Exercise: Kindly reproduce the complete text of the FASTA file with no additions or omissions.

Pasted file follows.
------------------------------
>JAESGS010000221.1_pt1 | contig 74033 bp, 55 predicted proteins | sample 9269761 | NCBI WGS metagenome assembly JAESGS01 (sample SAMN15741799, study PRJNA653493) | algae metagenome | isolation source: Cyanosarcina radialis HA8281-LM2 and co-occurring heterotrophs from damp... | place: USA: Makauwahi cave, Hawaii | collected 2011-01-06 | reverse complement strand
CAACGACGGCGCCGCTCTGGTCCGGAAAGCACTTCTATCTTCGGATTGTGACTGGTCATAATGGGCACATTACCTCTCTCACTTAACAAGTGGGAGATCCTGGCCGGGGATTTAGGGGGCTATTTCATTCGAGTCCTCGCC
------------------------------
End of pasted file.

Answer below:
>JAESGS010000221.1_pt1 | contig 74033 bp, 55 predicted proteins | sample 9269761 | NCBI WGS metagenome assembly JAESGS01 (sample SAMN15741799, study PRJNA653493) | algae metagenome | isolation source: Cyanosarcina radialis HA8281-LM2 and co-occurring heterotrophs from damp... | place: USA: Makauwahi cave, Hawaii | collected 2011-01-06 | reverse complement strand
CAACGACGGCGCCGCTCTGGTCCGGAAAGCACTTCTATCTTCGGATTGTGACTGGTCATAATGGGCACATTACCTCTCTCACTTAACAAGTGGGAGATCCTGGCCGGGGATTTAGGGGGCTATTTCATTCGAGTCCTCGCC